"Had a few problems with chefs in the early days. The first was the drummer from that 80s band Loverboy," he says. "Remember them?"
And I do, all poodle hair, red leather pants and hard rock ballads.
"The second was an Italian guy. He'd only been here about three days and a woman had a heart attack in the lounge. She was alright, but he said the evil eye was on the place and walked out.
"So I had 40 people for dinner and was running between the kitchen to make the meals and then putting on a jacket to greet the guests."
He laughs loudly and you get the impression this is a man who copes well in troubled times. The lodge is a result of pastiche and pragmatism too: the floors were salvaged from Vancouver schools which were being demolished, doors in a couple of cabins came from karaoke bars.
His location has been the key to his success: the view out of the restaurant windows was used for a promotion of Canada in Germany, and so he sees a lot of Europeans.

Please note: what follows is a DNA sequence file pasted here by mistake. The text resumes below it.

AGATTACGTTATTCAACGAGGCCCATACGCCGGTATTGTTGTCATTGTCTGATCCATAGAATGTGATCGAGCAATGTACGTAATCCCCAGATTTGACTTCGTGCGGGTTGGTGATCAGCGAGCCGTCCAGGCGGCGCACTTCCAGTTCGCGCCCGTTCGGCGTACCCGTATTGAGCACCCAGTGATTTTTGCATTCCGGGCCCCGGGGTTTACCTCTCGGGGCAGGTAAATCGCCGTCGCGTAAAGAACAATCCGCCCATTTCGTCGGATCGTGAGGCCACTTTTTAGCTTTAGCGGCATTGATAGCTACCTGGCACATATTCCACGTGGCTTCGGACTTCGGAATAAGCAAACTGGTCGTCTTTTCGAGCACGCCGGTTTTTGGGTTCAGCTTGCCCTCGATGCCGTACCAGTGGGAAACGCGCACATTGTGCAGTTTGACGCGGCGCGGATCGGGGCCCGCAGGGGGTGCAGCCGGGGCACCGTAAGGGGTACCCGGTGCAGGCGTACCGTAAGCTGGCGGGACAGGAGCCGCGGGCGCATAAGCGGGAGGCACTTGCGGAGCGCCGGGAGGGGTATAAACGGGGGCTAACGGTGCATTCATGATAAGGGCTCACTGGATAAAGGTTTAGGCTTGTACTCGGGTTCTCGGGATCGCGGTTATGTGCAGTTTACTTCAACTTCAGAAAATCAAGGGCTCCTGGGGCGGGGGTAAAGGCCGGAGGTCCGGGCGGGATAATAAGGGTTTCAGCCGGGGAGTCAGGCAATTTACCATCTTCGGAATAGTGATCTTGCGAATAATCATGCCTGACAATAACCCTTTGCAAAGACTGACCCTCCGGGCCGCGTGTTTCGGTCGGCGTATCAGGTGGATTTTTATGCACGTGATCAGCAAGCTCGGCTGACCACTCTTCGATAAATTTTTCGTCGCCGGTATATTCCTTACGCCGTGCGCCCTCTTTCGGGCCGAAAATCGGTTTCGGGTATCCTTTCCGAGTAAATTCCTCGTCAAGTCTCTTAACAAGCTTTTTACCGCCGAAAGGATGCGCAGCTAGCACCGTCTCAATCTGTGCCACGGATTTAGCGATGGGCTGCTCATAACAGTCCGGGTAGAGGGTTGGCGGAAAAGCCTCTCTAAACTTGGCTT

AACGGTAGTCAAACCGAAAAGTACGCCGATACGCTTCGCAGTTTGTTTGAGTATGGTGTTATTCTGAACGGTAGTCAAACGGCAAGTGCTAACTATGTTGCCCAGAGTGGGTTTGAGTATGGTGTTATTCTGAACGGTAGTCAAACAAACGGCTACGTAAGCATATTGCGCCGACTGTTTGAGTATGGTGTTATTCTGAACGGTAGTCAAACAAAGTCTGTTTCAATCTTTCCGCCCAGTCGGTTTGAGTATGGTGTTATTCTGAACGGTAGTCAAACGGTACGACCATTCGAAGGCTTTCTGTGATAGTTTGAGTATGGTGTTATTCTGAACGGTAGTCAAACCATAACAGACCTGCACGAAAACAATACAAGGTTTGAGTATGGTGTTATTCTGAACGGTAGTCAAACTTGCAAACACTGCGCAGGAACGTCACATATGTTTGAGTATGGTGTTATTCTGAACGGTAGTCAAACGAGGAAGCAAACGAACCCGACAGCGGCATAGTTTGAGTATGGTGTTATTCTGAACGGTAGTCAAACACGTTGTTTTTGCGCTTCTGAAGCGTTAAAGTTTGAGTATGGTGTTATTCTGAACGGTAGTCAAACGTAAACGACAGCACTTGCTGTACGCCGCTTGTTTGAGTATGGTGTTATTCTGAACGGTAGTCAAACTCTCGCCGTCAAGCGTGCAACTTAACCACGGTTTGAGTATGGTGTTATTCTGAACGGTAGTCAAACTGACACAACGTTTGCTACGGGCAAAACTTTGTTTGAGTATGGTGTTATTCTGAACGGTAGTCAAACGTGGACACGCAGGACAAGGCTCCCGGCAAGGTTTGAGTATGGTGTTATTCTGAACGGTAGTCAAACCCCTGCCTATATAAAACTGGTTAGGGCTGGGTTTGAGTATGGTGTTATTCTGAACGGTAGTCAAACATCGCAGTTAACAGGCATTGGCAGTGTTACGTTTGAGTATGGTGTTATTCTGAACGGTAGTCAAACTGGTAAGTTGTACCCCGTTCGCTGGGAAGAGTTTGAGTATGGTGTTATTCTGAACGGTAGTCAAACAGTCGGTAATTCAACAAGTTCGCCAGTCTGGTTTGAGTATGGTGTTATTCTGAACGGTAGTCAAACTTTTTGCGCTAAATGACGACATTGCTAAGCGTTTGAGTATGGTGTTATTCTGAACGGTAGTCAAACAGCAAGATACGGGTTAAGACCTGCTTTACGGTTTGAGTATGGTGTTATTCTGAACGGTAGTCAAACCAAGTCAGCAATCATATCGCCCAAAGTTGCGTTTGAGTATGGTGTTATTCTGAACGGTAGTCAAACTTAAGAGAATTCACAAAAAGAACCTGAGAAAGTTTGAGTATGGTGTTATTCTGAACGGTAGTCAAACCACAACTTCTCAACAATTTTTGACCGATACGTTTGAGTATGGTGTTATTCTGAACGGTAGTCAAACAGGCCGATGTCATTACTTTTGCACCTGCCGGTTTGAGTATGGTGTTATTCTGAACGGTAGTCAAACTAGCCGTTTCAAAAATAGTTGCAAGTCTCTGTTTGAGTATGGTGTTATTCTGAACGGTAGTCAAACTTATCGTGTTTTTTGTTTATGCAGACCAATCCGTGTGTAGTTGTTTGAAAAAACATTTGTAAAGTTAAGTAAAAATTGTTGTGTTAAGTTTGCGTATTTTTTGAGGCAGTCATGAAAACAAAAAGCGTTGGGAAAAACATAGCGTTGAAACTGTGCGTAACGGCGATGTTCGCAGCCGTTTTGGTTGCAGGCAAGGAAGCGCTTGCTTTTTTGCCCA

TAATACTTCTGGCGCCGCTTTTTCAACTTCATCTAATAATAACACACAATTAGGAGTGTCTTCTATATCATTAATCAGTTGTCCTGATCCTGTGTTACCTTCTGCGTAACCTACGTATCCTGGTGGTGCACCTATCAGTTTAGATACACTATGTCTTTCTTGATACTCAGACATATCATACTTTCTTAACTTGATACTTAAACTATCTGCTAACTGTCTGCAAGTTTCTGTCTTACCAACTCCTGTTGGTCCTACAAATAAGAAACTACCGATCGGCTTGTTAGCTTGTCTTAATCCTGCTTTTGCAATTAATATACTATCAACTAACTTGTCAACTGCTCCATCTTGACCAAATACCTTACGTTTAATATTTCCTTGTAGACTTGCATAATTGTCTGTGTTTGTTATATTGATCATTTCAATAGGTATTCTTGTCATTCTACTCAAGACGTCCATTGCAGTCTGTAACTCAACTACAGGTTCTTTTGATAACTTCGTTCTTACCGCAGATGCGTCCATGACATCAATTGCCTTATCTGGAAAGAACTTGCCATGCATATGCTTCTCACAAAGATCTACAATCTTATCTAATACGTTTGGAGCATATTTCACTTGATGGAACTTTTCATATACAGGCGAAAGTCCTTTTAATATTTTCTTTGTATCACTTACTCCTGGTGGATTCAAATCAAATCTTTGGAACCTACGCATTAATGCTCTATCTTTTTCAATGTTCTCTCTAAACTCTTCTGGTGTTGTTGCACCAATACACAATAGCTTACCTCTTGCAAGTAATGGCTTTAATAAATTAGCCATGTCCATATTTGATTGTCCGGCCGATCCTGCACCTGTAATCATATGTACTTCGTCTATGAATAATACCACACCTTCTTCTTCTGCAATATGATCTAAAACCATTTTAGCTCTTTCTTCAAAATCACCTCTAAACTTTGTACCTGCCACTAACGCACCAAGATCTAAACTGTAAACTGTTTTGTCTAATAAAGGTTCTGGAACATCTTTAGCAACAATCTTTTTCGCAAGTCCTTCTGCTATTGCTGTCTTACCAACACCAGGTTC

These days he also flies people in by seaplane from Vancouver, Victoria, Seattle and San Francisco, some coming just for a few glasses of wine, others staying for dinner or maybe a few days.
"And yeah, we actually do have a television -- satellite too -- in the rec room downstairs, and a pool table. You should try the hot tub later if you like."
Then we talk money and he tells me his room rates. In genuine innocence he asks if I think they are reasonable.
I think he’s joking, $CAN145 ($NZ190) a night for this view? And even less to be in the forest?
That night after dinner by the open fire in the lounge and beneath a 1920s canoe he used as a boy, we wander through the silent forest down to the landing. In the moonlight we make ripples in the water to watch the glitter of phosphorescent plankton. Above us the Milky Way is thick with stars.
"Not bad here is it?" he says.
West Coast Wilderness Lodge: www.wcwl.com